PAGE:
Punjab drugs case: High court grants bail to Akali leader Bikram Singh Majithia
Majithia, a former minister, was booked under the NDPS Act in December 2021 by Punjab Police, but was given protection from arrest by the Supreme Court before he surrendered on February 20 once the assembly elections were over
A Punjab and Haryana high court (HC) bench on Wednesday granted bail to Shiromani Akali Dal leader Bikram Singh Majithia in a 2021 drugs case.
The HC bench of justice MS Ramachandra Rao and justice Sureshwar Thakur, while allowing the May 23 plea from Majithia, observed that there are reasonable grounds to believe that the Akali leader was not guilty of the offences charged against him and that he was not likely to commit such offences while on bail.
Majithia, who is a former minister, was booked under the Narcotic Drugs and Psychotropic Substances (NDPS) Act in December 2021 by Punjab Police, ahead of the assembly polls. At present, Majithia is lodged in the Patiala jail (released in the evening). In his plea, Majithia had termed the case a result of “political vendetta” and argued that there was no credible and legally admissible material against him.
The court, clarified that it did not intend to deal with the issues of “political vendetta” and “merits and manner” of registration of the criminal case as it was dealing with the bail plea.
The HC bench observed that there is no material placed on record showing possession, transportation, storing by or recovery of any contraband from Majithia. “All recoveries in the concluded trials have been effected from specific individuals and the petitioner was not shown therein to have any role in that regard,” it said referring to convictions of drugs’ seizure cases of Jagdish Bola and others. However, the bench on three occasions clarified in the 26-page judgment that the court’s opinion was tentative and was made only for deciding his bail application and should not be construed as an expression of a “final opinion”.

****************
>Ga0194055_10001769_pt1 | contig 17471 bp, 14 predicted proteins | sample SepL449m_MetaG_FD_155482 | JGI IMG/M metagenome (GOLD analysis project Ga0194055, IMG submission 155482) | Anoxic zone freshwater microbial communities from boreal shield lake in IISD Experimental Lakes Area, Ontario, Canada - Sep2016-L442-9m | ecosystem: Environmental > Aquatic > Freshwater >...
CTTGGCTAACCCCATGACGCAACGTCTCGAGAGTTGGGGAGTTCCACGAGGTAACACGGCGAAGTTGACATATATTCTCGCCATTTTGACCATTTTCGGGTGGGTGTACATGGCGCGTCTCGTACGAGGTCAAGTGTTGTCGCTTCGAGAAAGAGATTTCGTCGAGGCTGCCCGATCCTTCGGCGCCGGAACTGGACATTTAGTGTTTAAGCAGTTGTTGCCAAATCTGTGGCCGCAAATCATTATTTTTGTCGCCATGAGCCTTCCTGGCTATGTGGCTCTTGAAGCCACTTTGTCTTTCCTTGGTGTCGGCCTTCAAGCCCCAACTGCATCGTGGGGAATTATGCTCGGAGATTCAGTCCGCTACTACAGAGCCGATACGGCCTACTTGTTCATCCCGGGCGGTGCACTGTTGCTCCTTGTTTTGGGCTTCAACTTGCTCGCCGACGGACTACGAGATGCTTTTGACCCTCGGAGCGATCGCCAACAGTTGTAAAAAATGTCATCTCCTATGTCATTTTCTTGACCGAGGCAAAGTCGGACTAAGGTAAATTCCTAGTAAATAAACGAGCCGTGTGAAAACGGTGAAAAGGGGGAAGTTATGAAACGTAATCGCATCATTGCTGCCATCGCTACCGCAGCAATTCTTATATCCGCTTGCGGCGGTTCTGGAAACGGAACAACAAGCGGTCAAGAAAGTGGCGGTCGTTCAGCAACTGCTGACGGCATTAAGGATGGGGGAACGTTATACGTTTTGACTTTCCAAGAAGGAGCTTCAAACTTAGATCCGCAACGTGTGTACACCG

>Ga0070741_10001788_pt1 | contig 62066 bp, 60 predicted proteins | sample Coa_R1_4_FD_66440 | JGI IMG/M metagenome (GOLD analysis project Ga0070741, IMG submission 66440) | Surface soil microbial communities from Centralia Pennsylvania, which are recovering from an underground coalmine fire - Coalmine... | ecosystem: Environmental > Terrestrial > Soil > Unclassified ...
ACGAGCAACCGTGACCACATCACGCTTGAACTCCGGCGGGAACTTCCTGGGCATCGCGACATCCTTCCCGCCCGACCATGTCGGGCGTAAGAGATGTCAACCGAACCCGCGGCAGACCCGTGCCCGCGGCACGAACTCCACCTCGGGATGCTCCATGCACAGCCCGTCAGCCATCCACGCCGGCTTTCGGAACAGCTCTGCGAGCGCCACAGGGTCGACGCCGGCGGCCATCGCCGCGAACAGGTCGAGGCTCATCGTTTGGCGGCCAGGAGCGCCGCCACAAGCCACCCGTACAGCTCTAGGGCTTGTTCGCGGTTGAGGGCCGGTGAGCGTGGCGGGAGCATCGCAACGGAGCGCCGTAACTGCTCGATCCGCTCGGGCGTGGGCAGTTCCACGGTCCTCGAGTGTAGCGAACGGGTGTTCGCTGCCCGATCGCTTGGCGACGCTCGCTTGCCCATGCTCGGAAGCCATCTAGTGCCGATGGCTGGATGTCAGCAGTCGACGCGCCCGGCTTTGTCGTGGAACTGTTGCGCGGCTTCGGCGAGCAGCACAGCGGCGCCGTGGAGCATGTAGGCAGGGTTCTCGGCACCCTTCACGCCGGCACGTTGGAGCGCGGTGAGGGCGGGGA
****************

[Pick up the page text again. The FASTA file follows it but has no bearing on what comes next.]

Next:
The bench, while dealing with allegations of harbouring drug lords sitting in Canada, observed that in light of the material before it, reasonable grounds existed to believe that petitioner was not guilty of offence. The state police had claimed that statements of 40 persons have been recorded till date, but did not place before the court the statement of more persons about petitioner’s involvement in “financing” of drug trafficking. The state is still attempting to collect information from various financial institutions in India and abroad and does not appear to have made much headway in that regard as of date, though the FIR was registered almost eight months ago, it said.
“So on the basis of the material placed before us as on date, we are of the view that the evidence against the petitioner is frail and not credible and so reasonable grounds exist to believe that petitioner is not guilty of ‘financing’ drug trafficking,” it added.
The court also wondered why the state police did not even seek his police remand after he surrendered before the special court and only sought judicial remand. The bench while allowing bail said that he would furnish personal and surety bond of ₹2 lakh each and deposit his passport with the investigating agency and would travel abroad only after permission from the court.
He has also been asked not to tamper with the prosecution evidence and appear before the trial court as and when asked to. He has also been directed not to threaten any person associated with the case. “In case of breach of any of the above conditions, the prosecution shall be at liberty to move an application for cancellation of bail before this court,” it added.